Now is the right time to become an American Federation of Musicians member. From ragtime to rap, from the early phonograph to today's digital recordings, the AFM has been there for its members. And now there are more benefits available to AFM members than ever before, including a multi-million dollar pension fund, excellent contract protection, instrument and travelers insurance, work referral programs and access to licensed booking agents to keep you working.
As an AFM member, you are part of a membership of more than 80,000 musicians. Experience has proven that collective activity on behalf of individuals with similar interests is the most effective way to achieve a goal. The AFM can negotiate agreements and administer contracts, procure valuable benefits and achieve legislative goals. A single musician has no such power.
The AFM has a proud history of managing change rather than being victimized by it. We find strength in adversity, and when the going gets tough, we get creative - all on your behalf.
Like the industry, the AFM is also changing and evolving, and its policies and programs will move in new directions dictated by its members. As a member, you will determine these directions through your interest and involvement. Your membership card will be your key to participation in governing your union, keeping it responsive to your needs and enabling it to serve you better. To become a member now, visit www.afm.org/join.
August 1, 2022Jay Blumenthal - AFM International Secretary-Treasurer
One of the most challenging tasks we have as a union is to organize. It takes commitment, resources, patience, perseverance, and tenacity. Organizing is the life-blood of a strong union. Without new members and new bargaining units, there is a slow trickle of declining membership. As a union loses members, there is a loss of union density in the workplace. Consequently, a loss of density reduces a union’s power. Negotiations with an employer are all about power. Without it, there is little or no leverage at the bargaining table.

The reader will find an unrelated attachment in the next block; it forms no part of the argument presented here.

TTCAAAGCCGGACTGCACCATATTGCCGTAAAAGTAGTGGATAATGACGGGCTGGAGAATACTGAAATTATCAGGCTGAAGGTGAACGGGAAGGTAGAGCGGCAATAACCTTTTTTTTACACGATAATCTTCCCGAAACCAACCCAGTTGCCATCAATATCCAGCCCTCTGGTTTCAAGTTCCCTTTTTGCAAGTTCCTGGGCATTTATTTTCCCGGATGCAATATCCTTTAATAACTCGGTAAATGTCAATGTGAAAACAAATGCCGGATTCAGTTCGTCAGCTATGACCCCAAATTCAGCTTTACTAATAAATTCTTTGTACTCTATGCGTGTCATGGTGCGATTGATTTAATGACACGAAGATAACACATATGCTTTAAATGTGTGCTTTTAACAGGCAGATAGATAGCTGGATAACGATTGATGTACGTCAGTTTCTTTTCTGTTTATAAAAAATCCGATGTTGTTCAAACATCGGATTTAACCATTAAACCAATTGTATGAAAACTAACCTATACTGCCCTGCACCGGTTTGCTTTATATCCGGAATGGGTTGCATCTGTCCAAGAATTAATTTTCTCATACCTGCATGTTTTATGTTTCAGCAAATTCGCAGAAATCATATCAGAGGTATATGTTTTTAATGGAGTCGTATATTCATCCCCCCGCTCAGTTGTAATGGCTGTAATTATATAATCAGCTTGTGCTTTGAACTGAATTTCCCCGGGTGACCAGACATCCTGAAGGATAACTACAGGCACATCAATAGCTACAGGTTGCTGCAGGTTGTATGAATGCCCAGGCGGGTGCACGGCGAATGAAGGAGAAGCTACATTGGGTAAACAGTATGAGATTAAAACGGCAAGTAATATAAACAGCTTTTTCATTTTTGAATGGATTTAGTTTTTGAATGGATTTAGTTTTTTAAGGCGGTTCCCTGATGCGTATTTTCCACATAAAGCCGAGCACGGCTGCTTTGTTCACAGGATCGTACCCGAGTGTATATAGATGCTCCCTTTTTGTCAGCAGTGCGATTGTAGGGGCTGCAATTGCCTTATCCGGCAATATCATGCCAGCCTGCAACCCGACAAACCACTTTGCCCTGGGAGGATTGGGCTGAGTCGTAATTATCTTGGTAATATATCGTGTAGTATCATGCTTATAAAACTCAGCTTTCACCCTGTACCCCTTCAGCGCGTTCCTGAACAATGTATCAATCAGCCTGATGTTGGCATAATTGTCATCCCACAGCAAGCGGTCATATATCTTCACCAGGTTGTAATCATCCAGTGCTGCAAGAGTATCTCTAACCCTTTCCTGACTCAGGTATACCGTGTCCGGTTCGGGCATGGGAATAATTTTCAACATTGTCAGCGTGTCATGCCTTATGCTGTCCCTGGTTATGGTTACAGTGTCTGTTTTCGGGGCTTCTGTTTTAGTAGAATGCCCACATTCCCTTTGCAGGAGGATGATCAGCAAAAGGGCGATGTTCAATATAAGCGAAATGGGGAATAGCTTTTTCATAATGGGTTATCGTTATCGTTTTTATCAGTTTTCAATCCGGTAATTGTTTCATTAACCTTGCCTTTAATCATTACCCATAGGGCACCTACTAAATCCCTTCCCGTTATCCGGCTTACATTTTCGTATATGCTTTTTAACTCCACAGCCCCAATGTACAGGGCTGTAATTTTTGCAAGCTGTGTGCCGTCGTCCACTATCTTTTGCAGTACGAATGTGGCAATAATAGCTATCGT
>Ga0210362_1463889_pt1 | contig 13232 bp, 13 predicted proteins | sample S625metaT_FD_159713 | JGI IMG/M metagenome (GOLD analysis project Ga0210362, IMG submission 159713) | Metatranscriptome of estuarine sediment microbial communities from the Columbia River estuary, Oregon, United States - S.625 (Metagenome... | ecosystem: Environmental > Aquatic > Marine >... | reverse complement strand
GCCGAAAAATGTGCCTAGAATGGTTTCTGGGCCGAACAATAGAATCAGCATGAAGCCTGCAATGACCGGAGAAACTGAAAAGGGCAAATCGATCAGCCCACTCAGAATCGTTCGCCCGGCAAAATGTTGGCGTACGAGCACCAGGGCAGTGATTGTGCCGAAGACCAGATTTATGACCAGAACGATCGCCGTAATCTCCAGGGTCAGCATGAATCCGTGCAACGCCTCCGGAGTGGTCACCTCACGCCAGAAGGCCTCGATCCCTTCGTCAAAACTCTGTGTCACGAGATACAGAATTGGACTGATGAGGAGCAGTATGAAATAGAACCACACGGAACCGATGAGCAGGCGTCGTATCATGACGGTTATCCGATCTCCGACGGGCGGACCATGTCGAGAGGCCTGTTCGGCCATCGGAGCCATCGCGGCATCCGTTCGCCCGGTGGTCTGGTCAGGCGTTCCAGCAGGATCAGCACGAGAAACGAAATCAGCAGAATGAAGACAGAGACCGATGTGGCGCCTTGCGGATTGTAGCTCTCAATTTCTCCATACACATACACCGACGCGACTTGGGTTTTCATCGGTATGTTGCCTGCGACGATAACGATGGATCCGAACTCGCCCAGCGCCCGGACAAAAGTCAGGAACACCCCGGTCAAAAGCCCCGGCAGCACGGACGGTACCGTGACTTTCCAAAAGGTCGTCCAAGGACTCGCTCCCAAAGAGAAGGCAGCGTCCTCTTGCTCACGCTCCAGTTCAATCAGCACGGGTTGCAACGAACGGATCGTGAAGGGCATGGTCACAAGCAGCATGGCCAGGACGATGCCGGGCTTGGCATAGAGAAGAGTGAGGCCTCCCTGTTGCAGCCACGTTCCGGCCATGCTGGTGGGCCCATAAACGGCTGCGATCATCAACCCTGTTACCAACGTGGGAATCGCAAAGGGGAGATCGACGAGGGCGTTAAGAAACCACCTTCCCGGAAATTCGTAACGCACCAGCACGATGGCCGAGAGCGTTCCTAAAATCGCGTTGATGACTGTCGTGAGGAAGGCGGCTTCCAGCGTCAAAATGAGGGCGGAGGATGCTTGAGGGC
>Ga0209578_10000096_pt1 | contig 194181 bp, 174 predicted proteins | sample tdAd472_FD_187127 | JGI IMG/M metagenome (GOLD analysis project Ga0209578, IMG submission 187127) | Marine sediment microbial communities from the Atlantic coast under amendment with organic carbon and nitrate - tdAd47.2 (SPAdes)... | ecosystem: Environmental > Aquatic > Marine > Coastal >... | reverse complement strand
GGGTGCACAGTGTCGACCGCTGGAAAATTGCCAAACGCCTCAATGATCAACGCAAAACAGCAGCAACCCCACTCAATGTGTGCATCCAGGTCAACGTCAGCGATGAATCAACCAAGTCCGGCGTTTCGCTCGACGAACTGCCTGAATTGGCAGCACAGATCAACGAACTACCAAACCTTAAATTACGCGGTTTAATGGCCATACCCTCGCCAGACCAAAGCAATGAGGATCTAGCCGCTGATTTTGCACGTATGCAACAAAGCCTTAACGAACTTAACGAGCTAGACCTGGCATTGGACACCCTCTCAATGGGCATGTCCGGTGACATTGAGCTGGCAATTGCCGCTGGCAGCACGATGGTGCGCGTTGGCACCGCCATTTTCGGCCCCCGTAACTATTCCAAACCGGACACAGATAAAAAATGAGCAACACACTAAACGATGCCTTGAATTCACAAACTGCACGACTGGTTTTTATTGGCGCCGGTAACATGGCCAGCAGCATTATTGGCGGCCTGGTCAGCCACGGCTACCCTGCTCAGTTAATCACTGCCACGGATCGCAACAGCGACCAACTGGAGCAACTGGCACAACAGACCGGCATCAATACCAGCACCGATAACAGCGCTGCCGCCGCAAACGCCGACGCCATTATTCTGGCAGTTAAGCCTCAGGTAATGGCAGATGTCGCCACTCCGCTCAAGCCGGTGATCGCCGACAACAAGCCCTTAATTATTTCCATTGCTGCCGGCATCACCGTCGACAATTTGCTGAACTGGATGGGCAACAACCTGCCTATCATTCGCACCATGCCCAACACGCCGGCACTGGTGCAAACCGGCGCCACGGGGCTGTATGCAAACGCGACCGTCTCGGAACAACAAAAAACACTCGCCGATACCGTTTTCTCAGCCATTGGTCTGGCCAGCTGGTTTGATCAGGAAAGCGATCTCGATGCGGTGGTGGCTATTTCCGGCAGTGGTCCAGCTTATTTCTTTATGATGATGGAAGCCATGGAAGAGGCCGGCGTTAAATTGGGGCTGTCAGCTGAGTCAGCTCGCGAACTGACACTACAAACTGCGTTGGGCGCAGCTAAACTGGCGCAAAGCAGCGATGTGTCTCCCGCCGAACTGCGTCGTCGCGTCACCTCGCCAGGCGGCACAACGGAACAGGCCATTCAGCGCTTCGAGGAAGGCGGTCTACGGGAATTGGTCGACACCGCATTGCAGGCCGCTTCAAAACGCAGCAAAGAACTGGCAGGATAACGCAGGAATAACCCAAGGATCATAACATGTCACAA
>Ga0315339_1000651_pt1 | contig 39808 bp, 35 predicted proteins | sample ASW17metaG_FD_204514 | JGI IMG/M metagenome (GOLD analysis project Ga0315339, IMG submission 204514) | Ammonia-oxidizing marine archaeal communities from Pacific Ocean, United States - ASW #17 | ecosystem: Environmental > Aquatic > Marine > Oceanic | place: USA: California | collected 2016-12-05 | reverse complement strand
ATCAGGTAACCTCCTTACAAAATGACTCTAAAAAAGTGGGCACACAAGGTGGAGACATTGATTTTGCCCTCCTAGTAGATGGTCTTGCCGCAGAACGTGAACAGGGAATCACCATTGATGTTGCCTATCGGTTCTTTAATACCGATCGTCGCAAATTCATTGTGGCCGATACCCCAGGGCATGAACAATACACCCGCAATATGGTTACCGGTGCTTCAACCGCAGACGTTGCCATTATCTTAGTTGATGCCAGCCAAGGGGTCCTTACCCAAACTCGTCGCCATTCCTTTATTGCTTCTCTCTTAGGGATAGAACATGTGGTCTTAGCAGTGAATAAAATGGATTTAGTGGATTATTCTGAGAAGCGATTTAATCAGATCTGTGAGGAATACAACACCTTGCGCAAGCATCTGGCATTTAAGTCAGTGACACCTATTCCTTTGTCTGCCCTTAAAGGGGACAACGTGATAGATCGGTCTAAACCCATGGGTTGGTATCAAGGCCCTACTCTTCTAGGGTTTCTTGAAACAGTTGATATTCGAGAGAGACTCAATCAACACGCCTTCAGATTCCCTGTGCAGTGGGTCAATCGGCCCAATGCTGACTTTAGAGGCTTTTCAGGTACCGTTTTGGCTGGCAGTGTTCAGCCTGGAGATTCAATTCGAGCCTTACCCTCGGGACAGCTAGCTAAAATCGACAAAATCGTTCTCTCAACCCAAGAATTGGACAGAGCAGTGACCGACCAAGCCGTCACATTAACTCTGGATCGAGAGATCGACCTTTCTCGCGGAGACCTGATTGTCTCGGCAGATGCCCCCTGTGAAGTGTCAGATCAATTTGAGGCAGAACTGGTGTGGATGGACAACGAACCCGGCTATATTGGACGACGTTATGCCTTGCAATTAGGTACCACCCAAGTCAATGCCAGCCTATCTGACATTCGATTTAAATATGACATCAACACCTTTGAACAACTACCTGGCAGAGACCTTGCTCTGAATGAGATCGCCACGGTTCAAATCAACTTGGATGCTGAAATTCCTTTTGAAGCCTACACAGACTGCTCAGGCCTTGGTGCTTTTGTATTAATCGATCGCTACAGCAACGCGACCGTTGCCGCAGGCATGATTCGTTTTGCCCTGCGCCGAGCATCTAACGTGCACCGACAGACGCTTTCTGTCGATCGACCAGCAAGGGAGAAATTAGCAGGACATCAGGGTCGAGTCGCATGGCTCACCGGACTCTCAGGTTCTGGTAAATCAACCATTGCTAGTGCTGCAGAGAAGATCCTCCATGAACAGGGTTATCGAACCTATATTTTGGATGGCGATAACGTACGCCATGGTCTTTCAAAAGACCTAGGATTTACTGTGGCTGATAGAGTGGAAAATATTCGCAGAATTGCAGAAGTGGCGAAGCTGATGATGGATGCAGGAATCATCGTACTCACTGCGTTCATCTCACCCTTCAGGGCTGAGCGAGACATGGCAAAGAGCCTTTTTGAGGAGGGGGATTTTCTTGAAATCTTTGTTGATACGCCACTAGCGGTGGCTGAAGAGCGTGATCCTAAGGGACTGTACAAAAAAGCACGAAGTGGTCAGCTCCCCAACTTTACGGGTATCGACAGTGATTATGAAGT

Employers often have an aversion to unions organizing their workplace. They will do whatever it takes to keep the union out, sparing no expense. A divided workforce with dissension among the workers is fertile ground for an employer to fight unionization. Often, an employer will go so far as to hire a union-busting law firm with special expertise in fighting unionization.
Recently, I have seen a spate of advertisements touting the wonderful salary and benefits that one employer provides. Employees highlighted in the ads say their hourly salary went from $10 to over $17 and that the employer provides up to 20 weeks of paid family leave after the birth of a child.
All this is not so much due to the largess of the employer, but it allows them to tell the workers that there’s no need for a union in their workplace. “Look what we give you! A union will only take your dues and give you little in return.”
But there are many needs that go beyond salary and benefits. What about job security and due process? What about a safe workplace? What about a voice in what happens in the workplace? How about a requirement to negotiate changes that affect the employees? And what about showing respect for the employees whose labor enables the employer to make huge profits for the company? And what about a pension plan that allows employees to retire with dignity?
On April 8, workers at three Starbucks locations in Ithaca, New York, voted to unionize. It was a huge victory, however, Starbucks recently announced its plans to close Ithaca’s Collegetown Starbucks. Many of the Starbucks employees affected by the potential closing believe it is in retaliation for their desire to unionize. Is the closing being used to discourage other Starbucks employees who may harbor a desire to unionize?
The above examples are just a few of the employer tactics used to dissuade workers from organizing.
Nevertheless, employees must have the courage of their convictions. They must fight their fears if they are to achieve a collective bargaining agreement that will help prevent unilateral decisions by the employer that are simply imposed on the workers. If job safety is an issue, a collective bargaining agreement can address the issue. And if you want a more level playing field, forcing an employer to sit across the negotiating table to negotiate a fair contract is one way to achieve it.
Important reminder: Never cross a picket line. Doing so will severely undercut the workers who are risking everything in their attempt to achieve a fair contract. Support other workers in their struggles to organize.